Though my school is a top 30 b-school, none of the consulting companies recruit at our campus. I am quite interested in consulting as a career and I am currently interning with a small consulting firm in India.
I have four years of experience in the field of Technology Consulting. Further, I have worked as a freelance consultant with XXXXX and XXXXXX during the spring of my first year working with their strategy department.
I have a good GPA (3.9 in MBA and 3.5 in Engineering) and I am planning to apply to the top tier firms. I am not sure about how much my consulting resume would be weighed when compared to the Ivy leagues. So I am applying to second tier consulting firms as well and just thought of asking you about some names in the industry. It will be great if you can share your thoughts/views on this.
From a top 3 firm's perspective, I would say your chances are much more remote--but not totally impossible. I worked with a woman from a top 30 school at McKinsey and she was super sharp. So in some respects, it's more important to be good than to have the top names on your resume.
What the top names on your resumes does give you is ACCESS to an interview. Without the top name, you could be great but it is not easy to get noticed and to get the opportunity even if you have a strong consulting cover letter. That's the main problem with not having a top name on your consulting resume.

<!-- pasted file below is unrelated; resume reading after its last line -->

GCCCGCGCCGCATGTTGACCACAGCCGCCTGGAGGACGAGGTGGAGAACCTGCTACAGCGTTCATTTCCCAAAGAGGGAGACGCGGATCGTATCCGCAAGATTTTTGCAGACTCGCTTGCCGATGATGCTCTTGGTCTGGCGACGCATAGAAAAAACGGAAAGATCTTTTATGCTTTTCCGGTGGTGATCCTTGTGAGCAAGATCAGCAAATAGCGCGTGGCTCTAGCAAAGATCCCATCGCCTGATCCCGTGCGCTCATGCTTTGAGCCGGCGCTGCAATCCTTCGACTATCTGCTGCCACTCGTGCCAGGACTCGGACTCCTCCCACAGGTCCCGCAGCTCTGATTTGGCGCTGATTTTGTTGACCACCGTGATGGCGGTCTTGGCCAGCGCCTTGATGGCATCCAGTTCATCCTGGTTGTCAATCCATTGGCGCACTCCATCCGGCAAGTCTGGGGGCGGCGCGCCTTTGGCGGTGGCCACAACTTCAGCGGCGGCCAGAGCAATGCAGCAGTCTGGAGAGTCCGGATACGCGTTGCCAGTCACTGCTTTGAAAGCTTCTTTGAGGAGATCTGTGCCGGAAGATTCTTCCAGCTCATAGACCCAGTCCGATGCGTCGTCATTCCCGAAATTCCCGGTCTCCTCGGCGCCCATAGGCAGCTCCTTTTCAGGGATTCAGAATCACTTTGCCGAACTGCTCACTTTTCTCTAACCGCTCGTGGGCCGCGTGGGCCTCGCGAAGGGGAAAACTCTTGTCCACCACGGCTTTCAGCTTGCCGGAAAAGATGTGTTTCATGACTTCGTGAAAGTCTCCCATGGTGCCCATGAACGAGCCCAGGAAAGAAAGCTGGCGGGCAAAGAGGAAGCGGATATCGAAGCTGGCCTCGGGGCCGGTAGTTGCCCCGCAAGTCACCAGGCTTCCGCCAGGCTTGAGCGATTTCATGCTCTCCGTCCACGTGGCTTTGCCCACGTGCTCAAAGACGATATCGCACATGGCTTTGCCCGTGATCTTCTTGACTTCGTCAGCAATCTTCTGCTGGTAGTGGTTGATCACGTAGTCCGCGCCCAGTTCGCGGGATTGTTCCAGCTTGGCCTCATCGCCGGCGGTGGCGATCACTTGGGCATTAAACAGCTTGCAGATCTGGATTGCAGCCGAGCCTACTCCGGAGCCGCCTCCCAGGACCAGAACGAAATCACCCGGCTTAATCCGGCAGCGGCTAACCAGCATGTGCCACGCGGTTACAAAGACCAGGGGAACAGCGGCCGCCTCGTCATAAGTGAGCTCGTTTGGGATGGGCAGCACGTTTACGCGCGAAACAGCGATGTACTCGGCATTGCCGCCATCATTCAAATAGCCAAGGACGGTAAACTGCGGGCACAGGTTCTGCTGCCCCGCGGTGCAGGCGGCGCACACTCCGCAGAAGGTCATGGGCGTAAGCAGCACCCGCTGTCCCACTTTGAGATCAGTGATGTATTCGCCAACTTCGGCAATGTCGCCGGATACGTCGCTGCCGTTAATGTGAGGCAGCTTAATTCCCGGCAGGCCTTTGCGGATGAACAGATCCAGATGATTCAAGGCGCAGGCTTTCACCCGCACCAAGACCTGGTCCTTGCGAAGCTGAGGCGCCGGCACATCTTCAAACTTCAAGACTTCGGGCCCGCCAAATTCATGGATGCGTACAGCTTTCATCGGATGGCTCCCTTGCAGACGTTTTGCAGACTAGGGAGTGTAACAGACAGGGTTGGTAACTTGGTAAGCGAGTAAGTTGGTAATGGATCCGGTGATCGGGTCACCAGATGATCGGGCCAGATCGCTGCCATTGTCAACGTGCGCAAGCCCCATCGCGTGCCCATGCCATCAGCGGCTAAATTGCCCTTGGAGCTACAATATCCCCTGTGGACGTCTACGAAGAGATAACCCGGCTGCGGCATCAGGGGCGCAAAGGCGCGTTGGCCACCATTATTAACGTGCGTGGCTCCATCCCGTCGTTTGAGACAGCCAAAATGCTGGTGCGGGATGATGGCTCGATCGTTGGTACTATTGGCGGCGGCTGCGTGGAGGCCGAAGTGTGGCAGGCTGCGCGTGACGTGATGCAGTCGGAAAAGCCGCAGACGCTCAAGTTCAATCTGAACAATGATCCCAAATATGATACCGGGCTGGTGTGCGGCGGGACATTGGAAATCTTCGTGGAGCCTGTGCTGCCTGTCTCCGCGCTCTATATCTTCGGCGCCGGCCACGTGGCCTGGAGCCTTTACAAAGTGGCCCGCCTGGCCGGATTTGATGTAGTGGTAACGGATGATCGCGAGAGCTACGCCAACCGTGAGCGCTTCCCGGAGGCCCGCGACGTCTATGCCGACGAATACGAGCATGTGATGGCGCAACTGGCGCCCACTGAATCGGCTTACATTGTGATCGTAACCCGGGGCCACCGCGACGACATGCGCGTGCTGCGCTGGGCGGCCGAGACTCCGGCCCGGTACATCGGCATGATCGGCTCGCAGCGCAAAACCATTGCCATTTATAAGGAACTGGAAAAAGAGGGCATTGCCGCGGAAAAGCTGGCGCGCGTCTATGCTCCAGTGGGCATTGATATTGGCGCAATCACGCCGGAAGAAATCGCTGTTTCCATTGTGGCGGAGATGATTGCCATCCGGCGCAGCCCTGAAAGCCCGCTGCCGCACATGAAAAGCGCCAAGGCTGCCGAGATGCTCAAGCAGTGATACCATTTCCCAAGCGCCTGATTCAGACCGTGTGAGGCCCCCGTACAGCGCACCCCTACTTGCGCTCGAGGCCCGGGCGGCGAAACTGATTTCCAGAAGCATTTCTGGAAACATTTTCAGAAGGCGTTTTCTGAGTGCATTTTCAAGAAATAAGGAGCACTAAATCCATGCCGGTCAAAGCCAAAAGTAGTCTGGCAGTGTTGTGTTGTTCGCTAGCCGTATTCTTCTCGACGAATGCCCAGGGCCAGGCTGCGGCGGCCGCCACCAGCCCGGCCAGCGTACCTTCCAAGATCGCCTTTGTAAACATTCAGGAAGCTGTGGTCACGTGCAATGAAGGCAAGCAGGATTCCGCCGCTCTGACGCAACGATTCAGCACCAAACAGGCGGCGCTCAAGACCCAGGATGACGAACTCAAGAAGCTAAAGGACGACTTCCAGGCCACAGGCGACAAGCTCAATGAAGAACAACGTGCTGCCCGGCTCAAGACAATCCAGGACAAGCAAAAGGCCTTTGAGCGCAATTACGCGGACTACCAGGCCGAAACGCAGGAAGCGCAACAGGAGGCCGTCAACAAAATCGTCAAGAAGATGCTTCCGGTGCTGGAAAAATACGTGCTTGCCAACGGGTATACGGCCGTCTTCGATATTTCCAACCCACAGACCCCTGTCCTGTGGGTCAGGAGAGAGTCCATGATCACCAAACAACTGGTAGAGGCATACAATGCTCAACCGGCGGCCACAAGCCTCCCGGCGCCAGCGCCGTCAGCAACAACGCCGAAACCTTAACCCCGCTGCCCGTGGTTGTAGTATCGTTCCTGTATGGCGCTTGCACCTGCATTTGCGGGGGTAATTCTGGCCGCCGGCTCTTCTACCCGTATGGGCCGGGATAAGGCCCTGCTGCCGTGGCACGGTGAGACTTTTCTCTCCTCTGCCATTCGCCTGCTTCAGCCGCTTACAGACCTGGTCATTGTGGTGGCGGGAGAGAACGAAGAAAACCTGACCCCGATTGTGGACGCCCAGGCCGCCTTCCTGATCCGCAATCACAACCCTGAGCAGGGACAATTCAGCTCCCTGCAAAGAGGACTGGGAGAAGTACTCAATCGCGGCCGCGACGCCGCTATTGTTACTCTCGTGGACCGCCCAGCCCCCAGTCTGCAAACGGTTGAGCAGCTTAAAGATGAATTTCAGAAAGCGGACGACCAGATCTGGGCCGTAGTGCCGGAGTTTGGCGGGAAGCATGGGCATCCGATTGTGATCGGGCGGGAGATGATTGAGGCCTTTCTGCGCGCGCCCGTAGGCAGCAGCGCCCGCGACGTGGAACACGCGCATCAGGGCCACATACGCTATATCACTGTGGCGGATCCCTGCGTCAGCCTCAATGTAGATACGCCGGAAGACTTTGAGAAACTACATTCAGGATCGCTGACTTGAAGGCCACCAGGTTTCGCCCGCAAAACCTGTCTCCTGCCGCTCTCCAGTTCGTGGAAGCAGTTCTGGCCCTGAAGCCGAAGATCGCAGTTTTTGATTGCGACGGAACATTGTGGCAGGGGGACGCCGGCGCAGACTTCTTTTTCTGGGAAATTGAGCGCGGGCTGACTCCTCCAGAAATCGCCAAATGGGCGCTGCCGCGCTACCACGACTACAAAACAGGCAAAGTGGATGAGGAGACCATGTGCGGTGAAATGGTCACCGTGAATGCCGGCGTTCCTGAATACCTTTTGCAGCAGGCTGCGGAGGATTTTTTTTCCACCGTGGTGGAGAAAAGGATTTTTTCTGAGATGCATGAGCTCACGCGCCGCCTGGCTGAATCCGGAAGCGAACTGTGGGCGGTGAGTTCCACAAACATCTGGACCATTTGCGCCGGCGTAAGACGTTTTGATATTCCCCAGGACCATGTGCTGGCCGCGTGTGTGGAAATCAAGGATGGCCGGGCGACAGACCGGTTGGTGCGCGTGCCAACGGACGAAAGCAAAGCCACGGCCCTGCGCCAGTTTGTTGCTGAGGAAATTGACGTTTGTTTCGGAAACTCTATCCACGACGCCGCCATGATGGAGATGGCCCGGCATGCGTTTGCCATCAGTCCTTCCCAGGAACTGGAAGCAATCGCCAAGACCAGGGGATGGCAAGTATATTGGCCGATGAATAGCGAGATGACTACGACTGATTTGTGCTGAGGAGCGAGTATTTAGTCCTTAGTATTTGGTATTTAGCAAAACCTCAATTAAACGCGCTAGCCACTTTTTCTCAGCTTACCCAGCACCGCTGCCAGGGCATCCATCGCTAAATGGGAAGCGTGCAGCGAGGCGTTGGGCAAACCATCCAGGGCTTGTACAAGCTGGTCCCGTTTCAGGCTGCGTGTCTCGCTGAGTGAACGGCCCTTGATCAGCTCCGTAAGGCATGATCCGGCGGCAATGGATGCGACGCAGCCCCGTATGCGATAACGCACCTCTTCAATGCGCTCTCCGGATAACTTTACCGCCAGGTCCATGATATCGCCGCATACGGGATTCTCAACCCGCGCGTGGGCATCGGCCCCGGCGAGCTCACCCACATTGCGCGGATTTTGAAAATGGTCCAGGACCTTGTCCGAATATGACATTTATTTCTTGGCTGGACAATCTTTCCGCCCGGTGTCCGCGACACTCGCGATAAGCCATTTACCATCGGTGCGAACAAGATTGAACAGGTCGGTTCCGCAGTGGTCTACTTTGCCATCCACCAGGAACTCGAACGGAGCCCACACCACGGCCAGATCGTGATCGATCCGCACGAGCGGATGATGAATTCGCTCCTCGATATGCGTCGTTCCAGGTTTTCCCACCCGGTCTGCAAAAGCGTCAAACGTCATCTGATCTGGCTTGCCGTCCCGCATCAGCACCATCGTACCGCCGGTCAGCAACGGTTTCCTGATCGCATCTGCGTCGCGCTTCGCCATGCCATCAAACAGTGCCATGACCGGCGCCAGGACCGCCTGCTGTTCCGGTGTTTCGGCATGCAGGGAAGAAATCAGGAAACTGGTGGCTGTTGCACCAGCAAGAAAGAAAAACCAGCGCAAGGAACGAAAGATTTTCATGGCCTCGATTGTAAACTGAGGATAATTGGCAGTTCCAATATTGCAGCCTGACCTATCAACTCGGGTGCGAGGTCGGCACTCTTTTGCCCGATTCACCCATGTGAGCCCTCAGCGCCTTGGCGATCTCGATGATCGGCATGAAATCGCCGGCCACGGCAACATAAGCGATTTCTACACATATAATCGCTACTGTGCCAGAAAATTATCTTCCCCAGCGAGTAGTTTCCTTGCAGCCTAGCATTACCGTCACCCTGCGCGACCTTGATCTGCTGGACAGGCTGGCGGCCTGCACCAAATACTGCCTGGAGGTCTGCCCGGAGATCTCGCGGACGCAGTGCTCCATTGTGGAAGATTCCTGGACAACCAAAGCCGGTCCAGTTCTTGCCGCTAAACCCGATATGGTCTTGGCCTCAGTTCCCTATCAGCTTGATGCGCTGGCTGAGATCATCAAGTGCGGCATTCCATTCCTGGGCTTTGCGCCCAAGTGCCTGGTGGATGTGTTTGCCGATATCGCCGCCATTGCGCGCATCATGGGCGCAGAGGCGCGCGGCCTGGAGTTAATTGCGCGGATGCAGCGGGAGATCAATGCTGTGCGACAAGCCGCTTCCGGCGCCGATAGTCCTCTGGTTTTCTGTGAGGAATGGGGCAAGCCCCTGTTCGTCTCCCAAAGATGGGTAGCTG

Once you get the interview, if you are brilliant, that matters much more than the names.
So long story short, if you want to apply to the top firms expect to work really hard to even get a round 1. The standard process probably won't work - your resume isn't strong enough. You'll need to network your way in - a friend of a friend or a friend... that kind of thing. And when you get your chance, you'd better be stellar.
As for the so called second tier firms, they are definitely worth applying to. They are easier to get into and all the folks I know who went to such firms, most were very pleased with the experience. Those who weren't pleased with the experience, were generally those people who wouldn't have liked any consulting firm and probably would have enjoyed working in an entirely different industry.